New York April 20th 1770


The Tale of Richardson which you mention in your
favor of the 22d. Inst., shews what is to be expected on the Trial
of Capt. Preston and the Soldiers of the 29th. Regt:. In my Accounts
of the unhappy Transactions of the 5th: of March, I have not
omitted to take the Situation of the Town, and temper of the
People, the Effort to inflame them to a Hint of Revenge, and the
Endeavour used to overawe the Judges. That these Circumstances
rendered it next to impossible, that those unfortunate People
could have a fair and impartial Tryal, or any Chance for their
Lives, whether culpable or not: unless Government should interfere,
and postpone Executions, till Reports were made to the King, that
His Majesty might be able to judge, how far they are real objects
of Royal Mercy. But my Letters unfortunately go home late,
and the Tryals will come on, before any order can be received relative to
[The following line is a subscription (recipient's name at bottom of page):] Honble. Lieut. Govt. Hutchinson    

them, unless they can be postponed to a longer Term. The Cause of
Justice demands delay, but I am not able to Judge, how far the
Law will admit of it, and therefore may act improperly in entreating
you, as far as consistent with your Duty and Power, to get the
Tryal delayed, as long as it shall be possible

I hear nothing for certain about America, tho' generaly agreed
all the Dutys complained of, Tea excepted, will be taken off. The
Majority, as well as the Minority, greatly divided in their Opinion
about America, some for enforcing Obedience to their Laws at all
Events, others, tho' few in number, Agree with the Americans in their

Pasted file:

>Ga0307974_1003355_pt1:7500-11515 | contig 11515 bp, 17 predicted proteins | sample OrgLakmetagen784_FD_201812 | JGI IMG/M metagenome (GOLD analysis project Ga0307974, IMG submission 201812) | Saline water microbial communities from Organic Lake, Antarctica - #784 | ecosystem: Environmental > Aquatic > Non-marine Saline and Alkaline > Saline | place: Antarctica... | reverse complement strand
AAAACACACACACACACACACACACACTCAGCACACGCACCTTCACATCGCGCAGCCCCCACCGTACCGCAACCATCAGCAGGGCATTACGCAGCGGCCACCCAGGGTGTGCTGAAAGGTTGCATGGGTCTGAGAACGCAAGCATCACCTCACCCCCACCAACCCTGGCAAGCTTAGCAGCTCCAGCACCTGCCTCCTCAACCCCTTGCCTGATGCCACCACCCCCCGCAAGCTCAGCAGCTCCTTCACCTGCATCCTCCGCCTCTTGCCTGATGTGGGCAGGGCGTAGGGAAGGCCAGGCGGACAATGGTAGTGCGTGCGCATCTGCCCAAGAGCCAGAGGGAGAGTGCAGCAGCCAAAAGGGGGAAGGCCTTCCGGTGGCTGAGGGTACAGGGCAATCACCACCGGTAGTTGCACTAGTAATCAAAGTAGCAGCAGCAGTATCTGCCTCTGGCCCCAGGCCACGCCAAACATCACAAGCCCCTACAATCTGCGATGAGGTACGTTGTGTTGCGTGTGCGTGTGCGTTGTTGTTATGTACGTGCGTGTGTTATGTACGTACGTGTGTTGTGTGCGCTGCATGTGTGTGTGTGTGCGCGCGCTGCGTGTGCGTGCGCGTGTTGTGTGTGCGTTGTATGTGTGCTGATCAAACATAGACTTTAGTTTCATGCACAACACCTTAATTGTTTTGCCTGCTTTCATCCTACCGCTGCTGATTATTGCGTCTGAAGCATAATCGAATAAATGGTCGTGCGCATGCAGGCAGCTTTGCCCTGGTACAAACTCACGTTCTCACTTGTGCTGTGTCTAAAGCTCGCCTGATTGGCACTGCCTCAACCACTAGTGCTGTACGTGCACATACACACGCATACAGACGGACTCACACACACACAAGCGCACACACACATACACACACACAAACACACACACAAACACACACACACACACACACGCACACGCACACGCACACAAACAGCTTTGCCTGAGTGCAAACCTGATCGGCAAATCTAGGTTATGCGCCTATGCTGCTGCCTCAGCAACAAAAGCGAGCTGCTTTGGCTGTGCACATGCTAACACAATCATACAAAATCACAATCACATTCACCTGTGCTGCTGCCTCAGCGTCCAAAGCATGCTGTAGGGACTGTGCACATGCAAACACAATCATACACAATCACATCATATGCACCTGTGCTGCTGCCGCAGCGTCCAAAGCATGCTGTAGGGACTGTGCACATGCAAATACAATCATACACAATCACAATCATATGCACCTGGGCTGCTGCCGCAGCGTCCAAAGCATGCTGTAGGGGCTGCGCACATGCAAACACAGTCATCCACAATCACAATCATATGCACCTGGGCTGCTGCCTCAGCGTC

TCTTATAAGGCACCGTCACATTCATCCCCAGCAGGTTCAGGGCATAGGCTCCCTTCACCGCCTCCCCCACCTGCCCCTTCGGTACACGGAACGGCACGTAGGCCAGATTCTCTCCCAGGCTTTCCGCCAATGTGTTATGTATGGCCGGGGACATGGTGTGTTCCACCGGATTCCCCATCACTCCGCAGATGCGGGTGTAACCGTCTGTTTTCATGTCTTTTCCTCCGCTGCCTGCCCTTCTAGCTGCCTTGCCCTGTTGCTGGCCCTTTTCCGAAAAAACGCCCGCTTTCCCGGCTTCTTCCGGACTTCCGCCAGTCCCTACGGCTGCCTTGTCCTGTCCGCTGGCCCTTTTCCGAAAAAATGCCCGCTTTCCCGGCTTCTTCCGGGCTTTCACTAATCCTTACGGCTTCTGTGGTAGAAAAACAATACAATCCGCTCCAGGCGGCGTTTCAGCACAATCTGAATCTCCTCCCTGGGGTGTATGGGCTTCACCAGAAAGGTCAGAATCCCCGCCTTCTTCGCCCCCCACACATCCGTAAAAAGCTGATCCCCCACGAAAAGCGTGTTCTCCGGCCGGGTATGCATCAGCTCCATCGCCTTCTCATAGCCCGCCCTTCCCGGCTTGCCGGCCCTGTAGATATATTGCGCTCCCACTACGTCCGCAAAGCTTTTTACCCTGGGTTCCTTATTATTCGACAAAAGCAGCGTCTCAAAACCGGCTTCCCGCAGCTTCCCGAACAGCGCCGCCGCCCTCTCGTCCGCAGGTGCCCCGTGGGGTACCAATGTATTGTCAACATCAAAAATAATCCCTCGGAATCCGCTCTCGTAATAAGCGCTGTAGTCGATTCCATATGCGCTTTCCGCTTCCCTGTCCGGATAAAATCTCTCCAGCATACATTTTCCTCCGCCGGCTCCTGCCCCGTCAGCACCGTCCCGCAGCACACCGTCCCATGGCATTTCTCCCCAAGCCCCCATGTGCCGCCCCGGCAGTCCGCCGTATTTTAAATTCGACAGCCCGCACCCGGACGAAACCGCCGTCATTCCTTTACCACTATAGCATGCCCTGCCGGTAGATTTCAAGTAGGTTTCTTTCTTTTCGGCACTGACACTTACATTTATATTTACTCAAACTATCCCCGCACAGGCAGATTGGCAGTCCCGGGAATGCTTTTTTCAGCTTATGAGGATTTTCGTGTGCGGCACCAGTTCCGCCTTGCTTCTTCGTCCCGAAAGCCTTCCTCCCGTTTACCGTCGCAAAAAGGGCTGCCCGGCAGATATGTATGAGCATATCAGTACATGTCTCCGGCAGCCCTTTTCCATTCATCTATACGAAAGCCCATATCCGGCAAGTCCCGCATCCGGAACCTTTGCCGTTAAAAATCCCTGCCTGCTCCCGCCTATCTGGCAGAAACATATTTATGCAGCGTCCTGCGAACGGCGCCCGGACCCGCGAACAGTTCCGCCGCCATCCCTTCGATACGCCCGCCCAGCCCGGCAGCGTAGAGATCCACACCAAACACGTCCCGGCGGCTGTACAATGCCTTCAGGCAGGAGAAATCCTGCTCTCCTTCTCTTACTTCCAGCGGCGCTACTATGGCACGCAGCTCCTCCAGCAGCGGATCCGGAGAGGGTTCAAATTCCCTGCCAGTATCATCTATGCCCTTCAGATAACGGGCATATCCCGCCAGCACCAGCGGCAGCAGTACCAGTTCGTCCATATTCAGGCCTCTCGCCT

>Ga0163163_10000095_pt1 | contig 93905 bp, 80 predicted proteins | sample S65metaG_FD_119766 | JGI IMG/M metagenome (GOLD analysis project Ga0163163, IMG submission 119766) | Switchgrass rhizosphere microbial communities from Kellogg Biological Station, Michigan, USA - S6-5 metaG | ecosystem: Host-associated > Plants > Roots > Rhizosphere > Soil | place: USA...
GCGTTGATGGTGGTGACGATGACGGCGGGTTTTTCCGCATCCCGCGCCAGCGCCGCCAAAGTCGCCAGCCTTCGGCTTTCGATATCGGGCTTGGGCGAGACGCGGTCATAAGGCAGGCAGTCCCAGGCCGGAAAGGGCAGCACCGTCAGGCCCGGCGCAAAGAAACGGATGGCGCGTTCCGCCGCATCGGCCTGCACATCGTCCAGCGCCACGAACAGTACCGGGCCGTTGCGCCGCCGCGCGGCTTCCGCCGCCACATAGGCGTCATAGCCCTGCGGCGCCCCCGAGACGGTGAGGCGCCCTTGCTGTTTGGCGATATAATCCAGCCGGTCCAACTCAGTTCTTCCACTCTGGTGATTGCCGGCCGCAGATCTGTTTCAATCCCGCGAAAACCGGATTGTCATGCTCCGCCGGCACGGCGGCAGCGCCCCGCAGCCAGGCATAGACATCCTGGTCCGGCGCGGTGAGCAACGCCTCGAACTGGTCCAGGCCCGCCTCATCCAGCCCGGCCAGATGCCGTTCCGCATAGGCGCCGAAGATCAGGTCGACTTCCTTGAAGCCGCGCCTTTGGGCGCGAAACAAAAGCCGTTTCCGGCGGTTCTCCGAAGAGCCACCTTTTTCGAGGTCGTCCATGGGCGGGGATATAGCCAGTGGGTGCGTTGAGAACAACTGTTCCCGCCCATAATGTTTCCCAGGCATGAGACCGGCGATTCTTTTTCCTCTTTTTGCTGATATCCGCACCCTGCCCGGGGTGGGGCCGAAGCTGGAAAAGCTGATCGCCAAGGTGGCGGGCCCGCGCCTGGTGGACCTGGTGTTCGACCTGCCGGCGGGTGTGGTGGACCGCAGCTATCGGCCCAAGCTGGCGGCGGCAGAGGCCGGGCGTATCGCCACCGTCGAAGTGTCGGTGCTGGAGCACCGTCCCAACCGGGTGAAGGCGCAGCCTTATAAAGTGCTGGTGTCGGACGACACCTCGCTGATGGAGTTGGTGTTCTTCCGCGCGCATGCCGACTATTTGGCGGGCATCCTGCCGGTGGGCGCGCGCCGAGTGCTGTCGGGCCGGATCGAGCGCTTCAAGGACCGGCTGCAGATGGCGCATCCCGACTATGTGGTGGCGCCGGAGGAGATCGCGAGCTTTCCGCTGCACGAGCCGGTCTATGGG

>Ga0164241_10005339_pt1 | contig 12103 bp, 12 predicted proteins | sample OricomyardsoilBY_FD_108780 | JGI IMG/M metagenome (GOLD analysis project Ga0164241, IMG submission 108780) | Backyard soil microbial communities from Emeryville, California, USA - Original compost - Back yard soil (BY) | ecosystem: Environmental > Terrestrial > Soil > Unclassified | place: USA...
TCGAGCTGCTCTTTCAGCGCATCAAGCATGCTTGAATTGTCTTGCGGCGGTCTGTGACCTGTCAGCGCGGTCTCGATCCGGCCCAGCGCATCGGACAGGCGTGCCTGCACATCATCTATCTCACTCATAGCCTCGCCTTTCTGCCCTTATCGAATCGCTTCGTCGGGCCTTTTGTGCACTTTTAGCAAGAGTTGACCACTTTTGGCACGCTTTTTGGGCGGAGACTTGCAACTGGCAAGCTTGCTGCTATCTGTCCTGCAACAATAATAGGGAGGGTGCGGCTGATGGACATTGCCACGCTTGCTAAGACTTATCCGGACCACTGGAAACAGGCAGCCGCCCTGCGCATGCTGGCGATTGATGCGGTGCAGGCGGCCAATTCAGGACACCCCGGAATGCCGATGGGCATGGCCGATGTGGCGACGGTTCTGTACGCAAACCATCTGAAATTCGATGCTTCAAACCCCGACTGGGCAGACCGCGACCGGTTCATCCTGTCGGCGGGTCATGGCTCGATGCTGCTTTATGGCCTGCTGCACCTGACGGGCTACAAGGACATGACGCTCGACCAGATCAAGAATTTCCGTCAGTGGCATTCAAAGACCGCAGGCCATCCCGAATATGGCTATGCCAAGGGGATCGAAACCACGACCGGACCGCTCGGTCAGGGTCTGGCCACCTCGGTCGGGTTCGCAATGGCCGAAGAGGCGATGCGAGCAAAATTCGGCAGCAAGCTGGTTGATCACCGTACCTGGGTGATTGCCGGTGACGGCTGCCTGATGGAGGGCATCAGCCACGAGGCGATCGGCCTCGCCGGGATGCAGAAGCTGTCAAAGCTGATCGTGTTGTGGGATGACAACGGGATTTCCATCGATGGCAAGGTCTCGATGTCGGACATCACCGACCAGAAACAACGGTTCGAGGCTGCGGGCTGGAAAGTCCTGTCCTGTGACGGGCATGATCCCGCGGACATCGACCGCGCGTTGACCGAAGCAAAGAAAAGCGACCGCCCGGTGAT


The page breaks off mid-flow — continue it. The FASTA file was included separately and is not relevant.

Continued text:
Sentiments about Taxation. A third Party is between these two
Extremes, admits the Right, but would wave the Exercise of it,
and Endeavour to heal by Moderate Measures.

You will permit me to trouble you, on a Subject which
perhaps may be of no Consequence, tho' I think it deserves some
Attention when all Circumstances are considered. I have been
informed, and have Reason to believe my Information good,
that a Person in London, who is employed by the People of Boston

has sent over Patterns of Accoutrements and Caps some months
ago, and if approved of was to bespeak a Number of cash, sufficient
for 4000 Foot Soldier. The Motto on the Caps, Vim vi repellere
licet. It is not easy to find out for what good purpose so
particular a Commission has been given, and on that Account I
beg the Favour of you to make some Inquiry into the origin and
Occasion of it; and that it may be done with as much Caution and
Secrecy as possible, that it may not appear any evil Designs are
expected? or from whom the Information comes. The Person who
gave me the Intelligence, desired his Name might not be mentioned

I have the honour to be with perfect Regard & Esteem,

Your most obedient
humble Servant,
Thos. Gage

General Gage
30 April 1770


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